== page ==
In July 2011 the difference in the average price between a condo and a semi-detached house was $88,260. In November 2014 the difference nearly doubled to $166,223.
To illustrate how the diverging prices for houses and condos have impacted an average home buyer I’ll walk through a real life example. Let’s roll back the clock to 2011 and imagine we’re a first time buyer who is trying to decide between buying a $650K 3 bedroom semi in Leslieville just north of Queen street and a 2 bedroom 2 bathroom 1,100 sq ft condo also in Leslieville for $550K. Most home buyers spend less on a condo compared to a house because banks add maintenance fees to their monthly cashflow calculations which means their mortgage approval ends up being lower.
At the time, many first time buyers were gravitating towards buying the semi because they felt they were getting a bit more value (both the house and the outdoor space were bigger).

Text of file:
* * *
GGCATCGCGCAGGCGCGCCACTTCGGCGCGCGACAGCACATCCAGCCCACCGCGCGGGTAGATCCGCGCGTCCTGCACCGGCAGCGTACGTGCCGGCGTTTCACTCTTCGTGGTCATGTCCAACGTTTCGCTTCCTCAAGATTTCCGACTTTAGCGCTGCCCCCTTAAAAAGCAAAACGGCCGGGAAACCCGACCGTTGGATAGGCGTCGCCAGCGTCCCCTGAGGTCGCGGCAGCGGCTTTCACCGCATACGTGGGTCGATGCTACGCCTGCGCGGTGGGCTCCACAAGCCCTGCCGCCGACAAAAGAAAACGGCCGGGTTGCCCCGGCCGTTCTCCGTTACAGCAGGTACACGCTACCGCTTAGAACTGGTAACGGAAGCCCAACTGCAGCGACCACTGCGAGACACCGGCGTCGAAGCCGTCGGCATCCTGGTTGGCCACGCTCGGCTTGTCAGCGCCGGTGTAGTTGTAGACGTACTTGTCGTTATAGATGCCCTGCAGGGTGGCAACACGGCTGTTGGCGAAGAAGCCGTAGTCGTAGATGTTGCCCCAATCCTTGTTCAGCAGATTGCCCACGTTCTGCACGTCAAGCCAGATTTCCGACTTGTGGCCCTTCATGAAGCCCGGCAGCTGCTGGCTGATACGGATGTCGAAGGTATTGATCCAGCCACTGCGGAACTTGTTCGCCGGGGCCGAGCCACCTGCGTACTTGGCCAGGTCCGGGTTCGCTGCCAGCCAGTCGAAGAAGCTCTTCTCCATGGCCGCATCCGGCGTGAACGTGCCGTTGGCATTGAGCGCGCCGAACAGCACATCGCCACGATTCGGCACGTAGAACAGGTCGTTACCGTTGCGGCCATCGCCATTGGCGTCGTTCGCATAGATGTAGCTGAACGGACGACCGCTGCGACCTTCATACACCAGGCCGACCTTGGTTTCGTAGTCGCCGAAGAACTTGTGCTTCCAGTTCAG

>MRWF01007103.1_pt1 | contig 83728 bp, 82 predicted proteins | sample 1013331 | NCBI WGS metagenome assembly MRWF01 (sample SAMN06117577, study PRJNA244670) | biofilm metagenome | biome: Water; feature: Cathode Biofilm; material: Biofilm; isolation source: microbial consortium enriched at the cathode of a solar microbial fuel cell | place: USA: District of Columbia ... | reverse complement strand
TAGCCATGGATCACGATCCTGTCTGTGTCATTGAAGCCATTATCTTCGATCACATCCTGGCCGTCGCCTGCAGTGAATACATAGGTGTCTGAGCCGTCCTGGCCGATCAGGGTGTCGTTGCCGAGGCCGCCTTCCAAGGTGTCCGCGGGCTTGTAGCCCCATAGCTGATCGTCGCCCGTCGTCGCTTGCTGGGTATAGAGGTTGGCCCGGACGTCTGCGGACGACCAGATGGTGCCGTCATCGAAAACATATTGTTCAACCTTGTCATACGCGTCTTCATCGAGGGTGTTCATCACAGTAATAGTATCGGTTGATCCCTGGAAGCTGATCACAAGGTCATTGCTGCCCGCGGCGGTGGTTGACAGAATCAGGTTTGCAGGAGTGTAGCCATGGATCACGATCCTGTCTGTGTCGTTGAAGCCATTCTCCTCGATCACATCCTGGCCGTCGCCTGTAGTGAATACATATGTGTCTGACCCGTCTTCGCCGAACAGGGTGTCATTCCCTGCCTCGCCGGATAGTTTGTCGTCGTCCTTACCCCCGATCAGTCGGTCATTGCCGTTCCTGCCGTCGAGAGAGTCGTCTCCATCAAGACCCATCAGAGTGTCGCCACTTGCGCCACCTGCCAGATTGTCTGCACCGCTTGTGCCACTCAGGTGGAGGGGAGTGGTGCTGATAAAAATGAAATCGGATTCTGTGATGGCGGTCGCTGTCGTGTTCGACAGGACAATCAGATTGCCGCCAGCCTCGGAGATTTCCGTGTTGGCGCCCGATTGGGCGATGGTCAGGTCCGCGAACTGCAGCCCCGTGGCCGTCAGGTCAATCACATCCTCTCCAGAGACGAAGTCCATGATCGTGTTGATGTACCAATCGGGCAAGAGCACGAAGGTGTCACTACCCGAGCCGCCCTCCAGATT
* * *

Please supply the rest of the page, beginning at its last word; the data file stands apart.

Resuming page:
Now suppose we decided to put our search on hold in 2011 and started searching again in 2014. The $550K condo that we were interested in back in 2011 is now worth $592K (2.5% appreciation per year) which is perfectly fine because we’re making a bit more money today than we were 3 years ago so it’s still within our budget. But when we look at the 3 bedroom semi we were interested in 3 years ago, the price for it has increased to $796K (7% appreciation per year) putting it out of our reach financially.
In just three years the difference in price between these two properties has doubled from $100K to $200K.
In our example above, our budget for a home today would be in the $690K range which would either put us in a smaller or inferior home (compared to the $650K semi three years ago) in the same part of Leslieville, or to get a house that was comparable in size and condition as the one from 2011 we would have to look in more affordable neighbourhoods.
As house prices continue to increase at a much faster rate than condos, many first time buyers will be turning their attention to buying a condo as a first option because condos will appear to offer a better value relative to houses.
John Pasalis is the President and Broker of Realosophy Realty Inc. Brokerage in Toronto. A leader in real estate analytics and pro-consumer advice, Realosophy helps clients buy or sell a home the right way. Email John